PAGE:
Published: 13:04, 02 February 2012
by Keith Hunt
A twisted killer who strangled a former prostitute with a belt during a sex session faces being locked up indefinitely after a jury convicted him of manslaughter.
Marcus Coates, of Ernest Road, Chatham, was cleared of murdering Jennie Banner by a jury at Maidstone Crown Court this afternoon.
Her body was left under a duvet for five days.
Adjourning sentence on 44-year-old Coates until March 2, Judge Philip Statman said he wanted a report on dangerousness.
He told Coates' lawyer: "I take the view at the moment your client is a dangerous man and I am considering imprisonment for public protection or the possibility of a discretionary life sentence."
Three women on the jury wept on hearing after the verdicts that Coates had previously been convicted of a terrifying sex attack on a woman in front of her young child.
The violent pervert left his victim with blood pouring from her face after cutting her with a knife and a razor.
He was sentenced at Snaresbrook Crown Court in April 1999 to five years' jail with an extended licence period of five years.
Jennie Banner's body was found in a flat in this block in Chatham High Street
Coates denied both the murder and manslaughter of Jennie Banner, but did not give evidence.
He put the belt around Miss Banner's neck and tightened it until she passed out and died.
Her body, wearing only a T-shirt pulled up over her breasts, was left under a duvet in the bedroom of her Chatham flat with the belt still fastened around her neck.
Coates did not report the matter until five days after her death.
Christopher May, prosecuting, told Maidstone Crown Court it was a case of murder and not an accident, as Coates claimed.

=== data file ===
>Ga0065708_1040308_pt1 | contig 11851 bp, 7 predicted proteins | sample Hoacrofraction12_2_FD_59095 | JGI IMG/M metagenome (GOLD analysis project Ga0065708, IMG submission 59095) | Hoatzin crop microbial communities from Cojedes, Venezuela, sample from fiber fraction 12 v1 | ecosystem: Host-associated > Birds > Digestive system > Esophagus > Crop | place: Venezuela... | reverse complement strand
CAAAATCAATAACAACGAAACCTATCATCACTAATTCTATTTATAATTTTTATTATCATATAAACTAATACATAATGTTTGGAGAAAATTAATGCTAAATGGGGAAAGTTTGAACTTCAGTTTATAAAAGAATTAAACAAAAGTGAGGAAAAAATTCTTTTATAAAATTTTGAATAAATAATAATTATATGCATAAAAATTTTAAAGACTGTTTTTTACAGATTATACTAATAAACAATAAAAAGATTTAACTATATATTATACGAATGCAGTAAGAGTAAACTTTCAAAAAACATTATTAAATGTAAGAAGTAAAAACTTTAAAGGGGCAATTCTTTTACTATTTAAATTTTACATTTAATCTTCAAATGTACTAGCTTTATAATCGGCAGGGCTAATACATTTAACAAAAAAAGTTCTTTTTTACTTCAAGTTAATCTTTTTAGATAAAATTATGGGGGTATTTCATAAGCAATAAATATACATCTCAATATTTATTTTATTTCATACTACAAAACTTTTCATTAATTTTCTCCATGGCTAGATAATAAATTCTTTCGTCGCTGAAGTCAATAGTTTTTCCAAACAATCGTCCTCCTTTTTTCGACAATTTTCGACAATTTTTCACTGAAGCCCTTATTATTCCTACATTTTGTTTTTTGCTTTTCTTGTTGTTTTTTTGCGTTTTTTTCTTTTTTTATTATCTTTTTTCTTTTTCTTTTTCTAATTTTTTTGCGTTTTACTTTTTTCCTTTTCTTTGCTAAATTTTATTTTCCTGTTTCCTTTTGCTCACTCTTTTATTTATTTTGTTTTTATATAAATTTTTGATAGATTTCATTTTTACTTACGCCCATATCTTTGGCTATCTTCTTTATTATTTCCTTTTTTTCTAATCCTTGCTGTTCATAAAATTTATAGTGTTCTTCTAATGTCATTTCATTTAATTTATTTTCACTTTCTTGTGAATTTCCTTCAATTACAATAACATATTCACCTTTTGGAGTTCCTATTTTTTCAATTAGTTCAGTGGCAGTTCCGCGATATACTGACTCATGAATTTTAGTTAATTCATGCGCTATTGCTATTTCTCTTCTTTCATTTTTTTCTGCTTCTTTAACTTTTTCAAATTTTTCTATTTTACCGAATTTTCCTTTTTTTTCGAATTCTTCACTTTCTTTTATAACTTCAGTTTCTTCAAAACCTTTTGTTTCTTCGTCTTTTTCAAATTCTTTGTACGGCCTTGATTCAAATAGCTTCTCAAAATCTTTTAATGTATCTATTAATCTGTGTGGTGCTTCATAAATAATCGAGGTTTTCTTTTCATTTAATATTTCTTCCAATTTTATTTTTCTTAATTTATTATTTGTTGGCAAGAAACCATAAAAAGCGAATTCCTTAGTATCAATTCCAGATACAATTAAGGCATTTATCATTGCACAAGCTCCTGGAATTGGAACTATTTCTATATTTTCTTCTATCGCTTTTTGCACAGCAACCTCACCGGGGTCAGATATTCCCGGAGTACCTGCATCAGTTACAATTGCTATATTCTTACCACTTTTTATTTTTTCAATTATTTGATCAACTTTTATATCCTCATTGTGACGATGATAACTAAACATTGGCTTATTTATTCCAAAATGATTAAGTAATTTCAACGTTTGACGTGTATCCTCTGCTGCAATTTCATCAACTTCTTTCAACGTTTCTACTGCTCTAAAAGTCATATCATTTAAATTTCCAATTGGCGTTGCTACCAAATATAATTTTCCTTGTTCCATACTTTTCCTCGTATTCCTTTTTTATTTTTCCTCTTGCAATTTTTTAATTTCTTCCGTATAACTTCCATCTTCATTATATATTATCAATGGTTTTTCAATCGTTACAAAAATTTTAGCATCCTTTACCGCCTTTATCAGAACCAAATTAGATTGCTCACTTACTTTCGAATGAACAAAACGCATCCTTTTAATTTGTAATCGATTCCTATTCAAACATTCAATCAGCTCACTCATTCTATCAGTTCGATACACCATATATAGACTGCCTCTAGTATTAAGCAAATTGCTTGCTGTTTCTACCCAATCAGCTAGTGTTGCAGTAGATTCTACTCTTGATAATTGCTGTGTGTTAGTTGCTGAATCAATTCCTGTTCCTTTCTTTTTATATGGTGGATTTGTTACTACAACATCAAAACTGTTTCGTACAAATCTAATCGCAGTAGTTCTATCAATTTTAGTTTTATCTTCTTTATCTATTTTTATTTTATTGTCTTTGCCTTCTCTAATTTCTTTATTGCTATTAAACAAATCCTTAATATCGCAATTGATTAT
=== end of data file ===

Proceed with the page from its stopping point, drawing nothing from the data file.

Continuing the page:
Miss Banner, who was 32, had worked as a prostitute, but was not said to be interested in bondage or "auto-erotic asphyxiation".
More than 100 mourners attended Jennie Banner's funeral
Coates went to her home in a block of flats at Five Ways Court on August 14 last year.
He said they took drugs together in the living room and she asked him to put the belt around her neck and she pulled it tight during sexual activity.
Coates said he was unable to release the belt, which had an extra hole made in it to reduce the circumference to 26.4cm (10.4in).
The court heard Coates had on his mobile phone a photo of his ex-wife Marina Raghunath wearing a dog collar around her neck.
She said in evidence that Coates was the dominant partner when he would put the collar around her neck eight or nine times during their marriage from 1995 to 1998 and pull it tight until she started to pass out.
Moving impact statements by the victim's parents Daphne "Viv" Horne and David Banner were read out in court.
After the verdict, Jennie’s mother Vivian Horne said: "Jennie was in the process of turning her life around. She was very creative and had decided that she wanted to go to college to study hairdressing and carve out a career for herself.
"we haven't even begun to deal with the fact that she is no longer here…” – victim jennie banner's mother
"She was a generous and loving girl who was very popular with a large circle of friends. Some of these had been her friends since she was at school as she was born and had always lived in the Medway Towns.
"She loved her flat and was very proud of it. She just wanted to live a normal life. As a family we haven’t even begun to deal with the fact that she is no longer here."
Speaking about the impact Jennie’s death has had on the family, her older sister Sandra, 35, and younger sister Jaimie, 30, said in a statement together: "She’s a missing link now between us – she was the middle sister and we miss her so much.
"She never grew up and was so full of fun. She had a bright future – we saw that and so did she."
Det Ch Insp Jon Clayden said: "Jennie Banner had everything to live for and it is a tragedy that her young life was cut short in such a way. I hope that today’s verdict will go some way to satisfying her family that justice has been done.
"It is clear from the judge’s sentiments after the verdict that he intends to imprison Coates, who he said was a danger to the public, for a substantial amount of time."